Previous studies have shown that Alzheimer's patients who also take beta-blockers tend to see a slower decline in their mental function. These drugs are meant to treat hypertension and other conditions by targeting beta-adrenergic receptors, including beta-2. This finding provides further support to the idea that the beta-2 adrenergic receptor is a key to the ill effects of Alzheimer's disease.

Xiang and Cox stress that the beta-2 adrenergic receptor is almost certainly not the only important player in the damage that occurs in an Alzheimer's-afflicted brain. But they see it as a promising new potential target for future drug research.


'/>"/>

Contact: Diana Yates
diya@illinois.edu
217-333-5802
University of Illinois at Urbana-Champaign
Source:Eurekalert  

Related medicine news :

1. Given No Chance to Survive with Pancreatic Cancer, Chicago Woman Finds New Life at Northwest Community Hospital
2. Study finds treatment-resistant ringworm prevalent among children in metro elementary schools
3. Convenience drives US women to buy over-the-counter contraception in Mexico, study finds
4. Dance therapy improves seniors gait, balance, researcher finds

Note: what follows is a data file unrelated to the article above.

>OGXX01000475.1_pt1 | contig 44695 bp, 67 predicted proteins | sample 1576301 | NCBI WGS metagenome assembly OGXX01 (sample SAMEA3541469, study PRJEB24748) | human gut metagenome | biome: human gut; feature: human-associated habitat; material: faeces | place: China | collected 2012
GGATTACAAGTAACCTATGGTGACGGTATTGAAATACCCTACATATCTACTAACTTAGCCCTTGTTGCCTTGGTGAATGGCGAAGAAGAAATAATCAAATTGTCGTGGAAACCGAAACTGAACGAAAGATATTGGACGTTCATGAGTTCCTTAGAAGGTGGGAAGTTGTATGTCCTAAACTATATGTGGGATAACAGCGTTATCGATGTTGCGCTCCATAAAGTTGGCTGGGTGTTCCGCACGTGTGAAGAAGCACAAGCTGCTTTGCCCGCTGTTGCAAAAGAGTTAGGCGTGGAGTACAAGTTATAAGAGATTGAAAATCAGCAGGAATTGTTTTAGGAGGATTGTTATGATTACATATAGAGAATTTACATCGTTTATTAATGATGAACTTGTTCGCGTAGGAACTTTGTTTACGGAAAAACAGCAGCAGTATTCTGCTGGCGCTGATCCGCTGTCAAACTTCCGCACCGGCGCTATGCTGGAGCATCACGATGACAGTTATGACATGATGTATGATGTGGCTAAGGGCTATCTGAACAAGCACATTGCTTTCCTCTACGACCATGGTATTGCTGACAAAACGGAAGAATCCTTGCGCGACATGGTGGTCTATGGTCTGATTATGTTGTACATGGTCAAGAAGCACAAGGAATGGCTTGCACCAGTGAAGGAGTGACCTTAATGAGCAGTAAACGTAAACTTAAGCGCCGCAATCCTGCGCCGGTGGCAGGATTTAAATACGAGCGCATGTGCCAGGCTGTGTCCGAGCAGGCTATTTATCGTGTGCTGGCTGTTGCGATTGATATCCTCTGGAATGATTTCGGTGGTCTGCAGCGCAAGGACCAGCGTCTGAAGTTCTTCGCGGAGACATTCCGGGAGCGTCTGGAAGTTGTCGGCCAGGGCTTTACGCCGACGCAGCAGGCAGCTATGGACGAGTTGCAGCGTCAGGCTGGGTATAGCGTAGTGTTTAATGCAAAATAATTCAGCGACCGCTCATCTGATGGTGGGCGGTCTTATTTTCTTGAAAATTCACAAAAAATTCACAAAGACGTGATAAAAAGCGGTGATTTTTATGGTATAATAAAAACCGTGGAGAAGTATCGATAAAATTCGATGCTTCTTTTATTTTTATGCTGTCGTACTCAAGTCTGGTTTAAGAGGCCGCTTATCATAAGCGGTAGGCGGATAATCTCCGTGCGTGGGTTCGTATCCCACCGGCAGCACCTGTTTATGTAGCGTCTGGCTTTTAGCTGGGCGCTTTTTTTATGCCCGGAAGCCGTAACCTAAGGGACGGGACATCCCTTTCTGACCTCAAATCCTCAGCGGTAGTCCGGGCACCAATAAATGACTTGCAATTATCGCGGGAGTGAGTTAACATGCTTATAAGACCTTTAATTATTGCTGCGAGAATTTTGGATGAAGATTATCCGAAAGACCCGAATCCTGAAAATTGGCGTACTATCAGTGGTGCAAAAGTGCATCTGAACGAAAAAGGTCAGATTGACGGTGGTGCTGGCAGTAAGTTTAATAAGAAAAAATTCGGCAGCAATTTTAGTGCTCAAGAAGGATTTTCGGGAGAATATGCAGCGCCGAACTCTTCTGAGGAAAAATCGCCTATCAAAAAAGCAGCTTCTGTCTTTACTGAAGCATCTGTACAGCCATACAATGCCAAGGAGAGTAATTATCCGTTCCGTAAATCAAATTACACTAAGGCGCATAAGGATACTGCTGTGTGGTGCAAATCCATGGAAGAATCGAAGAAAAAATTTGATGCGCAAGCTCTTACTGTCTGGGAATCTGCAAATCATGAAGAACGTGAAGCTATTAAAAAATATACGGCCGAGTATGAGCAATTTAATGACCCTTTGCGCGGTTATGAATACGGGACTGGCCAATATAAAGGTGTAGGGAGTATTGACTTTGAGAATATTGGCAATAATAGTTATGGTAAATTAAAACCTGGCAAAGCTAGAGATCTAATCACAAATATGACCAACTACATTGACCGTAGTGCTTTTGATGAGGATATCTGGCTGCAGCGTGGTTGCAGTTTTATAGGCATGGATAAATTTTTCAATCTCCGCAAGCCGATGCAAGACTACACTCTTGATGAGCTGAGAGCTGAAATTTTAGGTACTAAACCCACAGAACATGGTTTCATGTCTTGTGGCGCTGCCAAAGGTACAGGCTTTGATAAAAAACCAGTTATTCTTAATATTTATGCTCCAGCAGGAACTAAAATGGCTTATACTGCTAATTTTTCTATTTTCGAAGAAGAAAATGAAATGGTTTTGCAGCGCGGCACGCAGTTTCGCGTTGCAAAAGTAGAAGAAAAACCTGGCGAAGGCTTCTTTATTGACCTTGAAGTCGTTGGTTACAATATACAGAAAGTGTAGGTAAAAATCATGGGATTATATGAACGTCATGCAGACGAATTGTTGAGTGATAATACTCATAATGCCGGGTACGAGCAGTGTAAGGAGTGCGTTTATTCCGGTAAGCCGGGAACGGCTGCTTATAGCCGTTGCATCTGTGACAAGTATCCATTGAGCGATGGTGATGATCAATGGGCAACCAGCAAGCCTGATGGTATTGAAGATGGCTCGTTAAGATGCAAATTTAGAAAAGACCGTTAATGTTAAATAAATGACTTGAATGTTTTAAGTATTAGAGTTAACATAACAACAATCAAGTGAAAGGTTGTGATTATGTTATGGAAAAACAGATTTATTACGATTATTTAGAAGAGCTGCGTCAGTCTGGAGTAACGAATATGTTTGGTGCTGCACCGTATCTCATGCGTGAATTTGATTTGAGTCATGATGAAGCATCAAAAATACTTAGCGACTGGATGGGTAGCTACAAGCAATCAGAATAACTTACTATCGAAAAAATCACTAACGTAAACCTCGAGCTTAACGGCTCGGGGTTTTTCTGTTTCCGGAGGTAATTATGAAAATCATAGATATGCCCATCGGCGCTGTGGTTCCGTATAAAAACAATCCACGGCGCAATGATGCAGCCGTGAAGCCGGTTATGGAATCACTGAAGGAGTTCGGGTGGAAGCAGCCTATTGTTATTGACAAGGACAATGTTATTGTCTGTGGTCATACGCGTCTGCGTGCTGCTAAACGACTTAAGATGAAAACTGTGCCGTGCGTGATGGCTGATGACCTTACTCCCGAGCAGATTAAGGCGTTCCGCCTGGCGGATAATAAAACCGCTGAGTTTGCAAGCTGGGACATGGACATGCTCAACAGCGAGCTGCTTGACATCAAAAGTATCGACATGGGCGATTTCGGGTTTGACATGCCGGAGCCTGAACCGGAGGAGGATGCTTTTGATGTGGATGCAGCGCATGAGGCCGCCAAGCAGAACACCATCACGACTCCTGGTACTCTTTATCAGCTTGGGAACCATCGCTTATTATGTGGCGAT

5. The Medical Marijuana Industry Finds an Outside-the-Box Solution, "Inside the Box" With GrowOp Technology
6. Statins May Slow Progression of Multiple Sclerosis, New Study Finds
7. Study finds changes in fetal epigenetics throughout pregnancy
8. Statins may slow progression of multiple sclerosis, new study finds
9. Study Finds Military Prone to Infection With H1N1 Flu
10. Eating disorder cutoffs miss some of sickest patients, Stanford/Packard study finds
11. UBC graduate student finds a start/stop switch for retroviruses
Post Your Comments:
*Name:
*Comment:
*Email:
Related Image:
Team finds promising new drug target for Alzheimer's disease
(Date:2/10/2016)... ... 2016 , ... Ongoing news of the ravages of traumatic brain injury (TBI) ... survey that takes a closer look at cases of TBI being managed by their ... TBI among the aging population, and identifies the challenges associated with their care. , ...